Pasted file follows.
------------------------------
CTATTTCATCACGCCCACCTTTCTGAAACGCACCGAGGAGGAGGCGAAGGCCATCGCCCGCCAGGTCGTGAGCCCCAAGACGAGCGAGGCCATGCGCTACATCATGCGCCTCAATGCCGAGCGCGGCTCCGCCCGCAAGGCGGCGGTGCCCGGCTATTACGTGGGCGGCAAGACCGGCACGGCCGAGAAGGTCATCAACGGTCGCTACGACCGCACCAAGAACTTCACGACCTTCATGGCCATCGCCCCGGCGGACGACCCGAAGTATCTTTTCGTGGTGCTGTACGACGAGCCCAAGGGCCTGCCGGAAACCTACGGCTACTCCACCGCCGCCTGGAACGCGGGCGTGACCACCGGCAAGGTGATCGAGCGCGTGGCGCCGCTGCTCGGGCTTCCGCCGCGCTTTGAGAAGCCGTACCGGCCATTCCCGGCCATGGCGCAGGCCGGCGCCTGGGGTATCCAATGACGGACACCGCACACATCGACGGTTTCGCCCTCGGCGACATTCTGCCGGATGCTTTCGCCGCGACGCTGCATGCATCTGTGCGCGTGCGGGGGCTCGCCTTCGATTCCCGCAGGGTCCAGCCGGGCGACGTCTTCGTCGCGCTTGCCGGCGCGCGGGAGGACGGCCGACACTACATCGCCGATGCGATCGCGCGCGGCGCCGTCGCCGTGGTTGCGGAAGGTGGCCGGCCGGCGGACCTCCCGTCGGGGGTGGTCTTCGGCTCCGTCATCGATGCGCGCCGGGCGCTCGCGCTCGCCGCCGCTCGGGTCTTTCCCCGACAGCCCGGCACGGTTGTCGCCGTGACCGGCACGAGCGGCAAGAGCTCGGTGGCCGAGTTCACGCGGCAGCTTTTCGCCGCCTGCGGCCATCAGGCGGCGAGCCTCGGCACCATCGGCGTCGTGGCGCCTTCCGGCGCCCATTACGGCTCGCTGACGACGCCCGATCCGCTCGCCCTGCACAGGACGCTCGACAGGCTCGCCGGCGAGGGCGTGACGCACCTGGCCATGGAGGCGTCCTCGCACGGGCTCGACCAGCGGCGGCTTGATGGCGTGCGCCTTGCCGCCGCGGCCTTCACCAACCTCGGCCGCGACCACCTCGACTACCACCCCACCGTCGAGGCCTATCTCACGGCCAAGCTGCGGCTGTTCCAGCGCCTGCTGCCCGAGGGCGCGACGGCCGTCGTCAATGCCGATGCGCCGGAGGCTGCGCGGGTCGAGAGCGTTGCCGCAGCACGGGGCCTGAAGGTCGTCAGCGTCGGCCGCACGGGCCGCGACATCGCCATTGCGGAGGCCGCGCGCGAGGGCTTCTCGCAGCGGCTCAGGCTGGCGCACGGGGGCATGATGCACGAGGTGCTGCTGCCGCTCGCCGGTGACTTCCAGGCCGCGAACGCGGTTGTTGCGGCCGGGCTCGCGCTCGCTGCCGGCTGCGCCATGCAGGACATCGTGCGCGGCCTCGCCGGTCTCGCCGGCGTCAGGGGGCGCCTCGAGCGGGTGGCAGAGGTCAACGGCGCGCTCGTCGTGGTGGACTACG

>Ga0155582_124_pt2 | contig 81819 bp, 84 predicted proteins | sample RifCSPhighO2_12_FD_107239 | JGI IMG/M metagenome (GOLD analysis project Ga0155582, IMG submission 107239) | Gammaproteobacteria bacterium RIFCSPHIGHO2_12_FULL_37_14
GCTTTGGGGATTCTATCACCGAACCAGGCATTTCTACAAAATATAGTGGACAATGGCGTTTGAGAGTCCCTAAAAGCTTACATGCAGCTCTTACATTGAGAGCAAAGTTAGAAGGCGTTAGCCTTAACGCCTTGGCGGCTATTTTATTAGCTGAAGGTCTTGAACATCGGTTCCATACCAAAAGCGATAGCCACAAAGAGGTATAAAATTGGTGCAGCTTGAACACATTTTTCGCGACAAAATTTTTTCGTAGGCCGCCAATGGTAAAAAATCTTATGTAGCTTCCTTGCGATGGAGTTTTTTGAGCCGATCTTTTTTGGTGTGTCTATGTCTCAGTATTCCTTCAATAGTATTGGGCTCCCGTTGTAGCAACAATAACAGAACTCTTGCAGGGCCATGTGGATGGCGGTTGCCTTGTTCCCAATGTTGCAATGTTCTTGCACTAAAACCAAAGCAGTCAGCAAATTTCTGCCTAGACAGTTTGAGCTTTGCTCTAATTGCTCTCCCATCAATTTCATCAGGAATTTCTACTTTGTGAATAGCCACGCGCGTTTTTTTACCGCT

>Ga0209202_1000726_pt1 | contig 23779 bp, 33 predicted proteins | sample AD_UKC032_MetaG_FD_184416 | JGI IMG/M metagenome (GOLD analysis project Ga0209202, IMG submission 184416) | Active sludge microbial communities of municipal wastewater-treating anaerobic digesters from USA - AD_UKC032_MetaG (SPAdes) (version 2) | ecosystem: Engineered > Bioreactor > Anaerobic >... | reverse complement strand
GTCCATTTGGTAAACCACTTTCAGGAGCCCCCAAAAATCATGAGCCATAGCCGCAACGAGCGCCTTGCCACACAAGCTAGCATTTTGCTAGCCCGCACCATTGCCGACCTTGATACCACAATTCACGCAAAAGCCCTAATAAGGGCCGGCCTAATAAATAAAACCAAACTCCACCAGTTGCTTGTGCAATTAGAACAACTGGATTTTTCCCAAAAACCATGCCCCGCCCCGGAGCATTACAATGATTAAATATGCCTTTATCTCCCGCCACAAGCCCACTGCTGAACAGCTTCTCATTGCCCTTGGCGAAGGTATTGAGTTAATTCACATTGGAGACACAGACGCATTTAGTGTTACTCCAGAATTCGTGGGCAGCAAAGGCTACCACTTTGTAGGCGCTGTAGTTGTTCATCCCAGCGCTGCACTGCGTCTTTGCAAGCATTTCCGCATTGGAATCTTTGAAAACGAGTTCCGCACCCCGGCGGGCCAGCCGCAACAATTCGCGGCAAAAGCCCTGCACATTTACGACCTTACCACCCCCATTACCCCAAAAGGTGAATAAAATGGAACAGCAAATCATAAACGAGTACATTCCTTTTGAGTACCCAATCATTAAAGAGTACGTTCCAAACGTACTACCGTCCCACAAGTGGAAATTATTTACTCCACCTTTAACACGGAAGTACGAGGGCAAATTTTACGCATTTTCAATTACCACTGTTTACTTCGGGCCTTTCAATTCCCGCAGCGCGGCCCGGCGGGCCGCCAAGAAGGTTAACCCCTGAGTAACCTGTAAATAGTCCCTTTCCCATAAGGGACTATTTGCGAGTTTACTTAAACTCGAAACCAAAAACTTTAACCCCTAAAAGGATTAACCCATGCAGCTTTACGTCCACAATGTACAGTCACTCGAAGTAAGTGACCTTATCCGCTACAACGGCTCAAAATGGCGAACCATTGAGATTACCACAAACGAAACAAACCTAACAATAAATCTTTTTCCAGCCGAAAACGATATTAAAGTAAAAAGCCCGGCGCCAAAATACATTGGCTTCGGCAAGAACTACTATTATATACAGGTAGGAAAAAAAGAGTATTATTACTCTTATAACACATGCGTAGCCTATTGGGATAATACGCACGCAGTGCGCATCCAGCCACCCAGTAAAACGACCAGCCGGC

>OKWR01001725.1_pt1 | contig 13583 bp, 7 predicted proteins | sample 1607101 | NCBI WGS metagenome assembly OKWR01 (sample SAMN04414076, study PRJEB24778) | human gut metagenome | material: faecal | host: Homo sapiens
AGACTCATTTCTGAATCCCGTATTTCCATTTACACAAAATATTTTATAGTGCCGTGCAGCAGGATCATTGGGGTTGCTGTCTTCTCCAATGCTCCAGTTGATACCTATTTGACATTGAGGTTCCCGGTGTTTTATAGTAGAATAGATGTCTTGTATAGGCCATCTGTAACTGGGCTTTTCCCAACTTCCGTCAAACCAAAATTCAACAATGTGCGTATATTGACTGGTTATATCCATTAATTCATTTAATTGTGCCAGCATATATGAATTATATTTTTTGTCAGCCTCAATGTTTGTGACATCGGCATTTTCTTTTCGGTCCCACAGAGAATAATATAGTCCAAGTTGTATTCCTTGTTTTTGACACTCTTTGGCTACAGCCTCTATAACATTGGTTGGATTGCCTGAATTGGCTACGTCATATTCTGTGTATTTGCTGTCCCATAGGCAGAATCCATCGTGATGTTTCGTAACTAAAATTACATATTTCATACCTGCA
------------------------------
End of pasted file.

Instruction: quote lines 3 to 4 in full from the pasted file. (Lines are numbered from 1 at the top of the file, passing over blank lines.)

GCTTTGGGGATTCTATCACCGAACCAGGCATTTCTACAAAATATAGTGGACAATGGCGTTTGAGAGTCCCTAAAAGCTTACATGCAGCTCTTACATTGAGAGCAAAGTTAGAAGGCGTTAGCCTTAACGCCTTGGCGGCTATTTTATTAGCTGAAGGTCTTGAACATCGGTTCCATACCAAAAGCGATAGCCACAAAGAGGTATAAAATTGGTGCAGCTTGAACACATTTTTCGCGACAAAATTTTTTCGTAGGCCGCCAATGGTAAAAAATCTTATGTAGCTTCCTTGCGATGGAGTTTTTTGAGCCGATCTTTTTTGGTGTGTCTATGTCTCAGTATTCCTTCAATAGTATTGGGCTCCCGTTGTAGCAACAATAACAGAACTCTTGCAGGGCCATGTGGATGGCGGTTGCCTTGTTCCCAATGTTGCAATGTTCTTGCACTAAAACCAAAGCAGTCAGCAAATTTCTGCCTAGACAGTTTGAGCTTTGCTCTAATTGCTCTCCCATCAATTTCATCAGGAATTTCTACTTTGTGAATAGCCACGCGCGTTTTTTTACCGCT

>Ga0209202_1000726_pt1 | contig 23779 bp, 33 predicted proteins | sample AD_UKC032_MetaG_FD_184416 | JGI IMG/M metagenome (GOLD analysis project Ga0209202, IMG submission 184416) | Active sludge microbial communities of municipal wastewater-treating anaerobic digesters from USA - AD_UKC032_MetaG (SPAdes) (version 2) | ecosystem: Engineered > Bioreactor > Anaerobic >... | reverse complement strand